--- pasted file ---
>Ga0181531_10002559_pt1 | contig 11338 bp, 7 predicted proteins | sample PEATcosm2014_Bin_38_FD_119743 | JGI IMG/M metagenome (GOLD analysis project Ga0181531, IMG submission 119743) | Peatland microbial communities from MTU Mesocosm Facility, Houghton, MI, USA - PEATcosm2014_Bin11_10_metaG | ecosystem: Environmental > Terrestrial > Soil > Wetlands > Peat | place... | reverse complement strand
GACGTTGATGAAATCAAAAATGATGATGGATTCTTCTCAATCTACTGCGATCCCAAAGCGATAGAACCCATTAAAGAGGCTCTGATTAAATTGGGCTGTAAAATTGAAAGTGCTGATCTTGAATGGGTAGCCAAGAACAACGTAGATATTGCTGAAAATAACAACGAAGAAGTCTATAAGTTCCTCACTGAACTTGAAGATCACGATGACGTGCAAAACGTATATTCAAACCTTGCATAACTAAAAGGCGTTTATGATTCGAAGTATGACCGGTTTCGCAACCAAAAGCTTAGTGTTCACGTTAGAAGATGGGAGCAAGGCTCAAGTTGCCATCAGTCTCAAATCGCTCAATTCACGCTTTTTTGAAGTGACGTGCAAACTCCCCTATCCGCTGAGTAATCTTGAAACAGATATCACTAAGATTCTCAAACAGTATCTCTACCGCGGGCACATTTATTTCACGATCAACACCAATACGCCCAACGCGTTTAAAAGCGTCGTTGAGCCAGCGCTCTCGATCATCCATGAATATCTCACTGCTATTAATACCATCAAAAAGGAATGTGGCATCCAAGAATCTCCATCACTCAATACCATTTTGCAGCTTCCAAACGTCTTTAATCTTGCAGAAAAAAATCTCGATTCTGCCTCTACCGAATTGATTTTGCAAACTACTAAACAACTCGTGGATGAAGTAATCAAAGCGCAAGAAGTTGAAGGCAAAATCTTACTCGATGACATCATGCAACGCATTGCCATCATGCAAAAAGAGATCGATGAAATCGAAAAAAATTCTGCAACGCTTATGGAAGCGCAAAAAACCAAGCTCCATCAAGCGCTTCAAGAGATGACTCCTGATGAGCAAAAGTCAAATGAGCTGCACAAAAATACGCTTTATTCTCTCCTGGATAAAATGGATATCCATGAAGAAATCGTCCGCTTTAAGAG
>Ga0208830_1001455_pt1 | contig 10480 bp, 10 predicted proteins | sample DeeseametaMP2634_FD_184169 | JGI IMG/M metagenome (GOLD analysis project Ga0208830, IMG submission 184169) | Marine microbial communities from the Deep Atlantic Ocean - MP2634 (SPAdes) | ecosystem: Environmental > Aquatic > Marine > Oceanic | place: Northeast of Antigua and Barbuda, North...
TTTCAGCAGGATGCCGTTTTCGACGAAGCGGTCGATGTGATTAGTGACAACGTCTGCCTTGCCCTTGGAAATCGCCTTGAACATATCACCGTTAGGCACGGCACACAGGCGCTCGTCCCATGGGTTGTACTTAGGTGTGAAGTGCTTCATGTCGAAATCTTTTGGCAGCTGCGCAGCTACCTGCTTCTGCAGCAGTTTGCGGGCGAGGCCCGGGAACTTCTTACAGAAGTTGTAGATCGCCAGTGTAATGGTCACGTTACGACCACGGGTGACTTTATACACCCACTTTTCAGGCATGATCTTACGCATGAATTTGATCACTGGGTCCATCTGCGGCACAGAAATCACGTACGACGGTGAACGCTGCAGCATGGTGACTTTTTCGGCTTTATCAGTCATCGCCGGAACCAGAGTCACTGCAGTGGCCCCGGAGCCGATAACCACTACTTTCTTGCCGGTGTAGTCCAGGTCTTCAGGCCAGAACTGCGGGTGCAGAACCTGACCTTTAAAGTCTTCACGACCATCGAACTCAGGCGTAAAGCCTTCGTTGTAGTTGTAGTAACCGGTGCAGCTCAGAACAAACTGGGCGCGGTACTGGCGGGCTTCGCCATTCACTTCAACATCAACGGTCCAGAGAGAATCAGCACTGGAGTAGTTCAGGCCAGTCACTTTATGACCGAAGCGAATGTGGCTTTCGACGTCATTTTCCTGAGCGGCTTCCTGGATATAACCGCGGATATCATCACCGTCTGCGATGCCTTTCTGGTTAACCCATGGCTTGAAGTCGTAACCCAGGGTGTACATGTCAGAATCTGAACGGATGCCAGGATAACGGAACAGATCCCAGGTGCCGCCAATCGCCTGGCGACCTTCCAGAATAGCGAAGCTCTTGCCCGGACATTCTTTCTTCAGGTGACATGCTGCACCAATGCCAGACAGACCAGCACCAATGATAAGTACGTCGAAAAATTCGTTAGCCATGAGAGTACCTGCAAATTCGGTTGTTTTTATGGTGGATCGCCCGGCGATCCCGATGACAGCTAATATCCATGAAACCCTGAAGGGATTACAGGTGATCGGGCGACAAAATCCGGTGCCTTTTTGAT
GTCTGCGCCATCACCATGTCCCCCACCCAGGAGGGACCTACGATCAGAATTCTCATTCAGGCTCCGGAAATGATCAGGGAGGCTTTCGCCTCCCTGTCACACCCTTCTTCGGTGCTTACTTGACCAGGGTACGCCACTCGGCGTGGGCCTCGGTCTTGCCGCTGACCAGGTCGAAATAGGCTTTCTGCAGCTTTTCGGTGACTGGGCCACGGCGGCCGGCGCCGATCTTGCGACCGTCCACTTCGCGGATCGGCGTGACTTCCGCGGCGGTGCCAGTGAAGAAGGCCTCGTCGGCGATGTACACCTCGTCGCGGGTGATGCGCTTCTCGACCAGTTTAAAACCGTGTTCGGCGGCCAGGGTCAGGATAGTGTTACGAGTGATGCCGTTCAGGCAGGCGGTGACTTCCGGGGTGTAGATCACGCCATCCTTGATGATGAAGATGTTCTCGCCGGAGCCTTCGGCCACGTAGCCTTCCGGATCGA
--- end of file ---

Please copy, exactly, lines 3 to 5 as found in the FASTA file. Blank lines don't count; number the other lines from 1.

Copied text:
>Ga0208830_1001455_pt1 | contig 10480 bp, 10 predicted proteins | sample DeeseametaMP2634_FD_184169 | JGI IMG/M metagenome (GOLD analysis project Ga0208830, IMG submission 184169) | Marine microbial communities from the Deep Atlantic Ocean - MP2634 (SPAdes) | ecosystem: Environmental > Aquatic > Marine > Oceanic | place: Northeast of Antigua and Barbuda, North...
TTTCAGCAGGATGCCGTTTTCGACGAAGCGGTCGATGTGATTAGTGACAACGTCTGCCTTGCCCTTGGAAATCGCCTTGAACATATCACCGTTAGGCACGGCACACAGGCGCTCGTCCCATGGGTTGTACTTAGGTGTGAAGTGCTTCATGTCGAAATCTTTTGGCAGCTGCGCAGCTACCTGCTTCTGCAGCAGTTTGCGGGCGAGGCCCGGGAACTTCTTACAGAAGTTGTAGATCGCCAGTGTAATGGTCACGTTACGACCACGGGTGACTTTATACACCCACTTTTCAGGCATGATCTTACGCATGAATTTGATCACTGGGTCCATCTGCGGCACAGAAATCACGTACGACGGTGAACGCTGCAGCATGGTGACTTTTTCGGCTTTATCAGTCATCGCCGGAACCAGAGTCACTGCAGTGGCCCCGGAGCCGATAACCACTACTTTCTTGCCGGTGTAGTCCAGGTCTTCAGGCCAGAACTGCGGGTGCAGAACCTGACCTTTAAAGTCTTCACGACCATCGAACTCAGGCGTAAAGCCTTCGTTGTAGTTGTAGTAACCGGTGCAGCTCAGAACAAACTGGGCGCGGTACTGGCGGGCTTCGCCATTCACTTCAACATCAACGGTCCAGAGAGAATCAGCACTGGAGTAGTTCAGGCCAGTCACTTTATGACCGAAGCGAATGTGGCTTTCGACGTCATTTTCCTGAGCGGCTTCCTGGATATAACCGCGGATATCATCACCGTCTGCGATGCCTTTCTGGTTAACCCATGGCTTGAAGTCGTAACCCAGGGTGTACATGTCAGAATCTGAACGGATGCCAGGATAACGGAACAGATCCCAGGTGCCGCCAATCGCCTGGCGACCTTCCAGAATAGCGAAGCTCTTGCCCGGACATTCTTTCTTCAGGTGACATGCTGCACCAATGCCAGACAGACCAGCACCAATGATAAGTACGTCGAAAAATTCGTTAGCCATGAGAGTACCTGCAAATTCGGTTGTTTTTATGGTGGATCGCCCGGCGATCCCGATGACAGCTAATATCCATGAAACCCTGAAGGGATTACAGGTGATCGGGCGACAAAATCCGGTGCCTTTTTGAT
GTCTGCGCCATCACCATGTCCCCCACCCAGGAGGGACCTACGATCAGAATTCTCATTCAGGCTCCGGAAATGATCAGGGAGGCTTTCGCCTCCCTGTCACACCCTTCTTCGGTGCTTACTTGACCAGGGTACGCCACTCGGCGTGGGCCTCGGTCTTGCCGCTGACCAGGTCGAAATAGGCTTTCTGCAGCTTTTCGGTGACTGGGCCACGGCGGCCGGCGCCGATCTTGCGACCGTCCACTTCGCGGATCGGCGTGACTTCCGCGGCGGTGCCAGTGAAGAAGGCCTCGTCGGCGATGTACACCTCGTCGCGGGTGATGCGCTTCTCGACCAGTTTAAAACCGTGTTCGGCGGCCAGGGTCAGGATAGTGTTACGAGTGATGCCGTTCAGGCAGGCGGTGACTTCCGGGGTGTAGATCACGCCATCCTTGATGATGAAGATGTTCTCGCCGGAGCCTTCGGCCACGTAGCCTTCCGGATCGA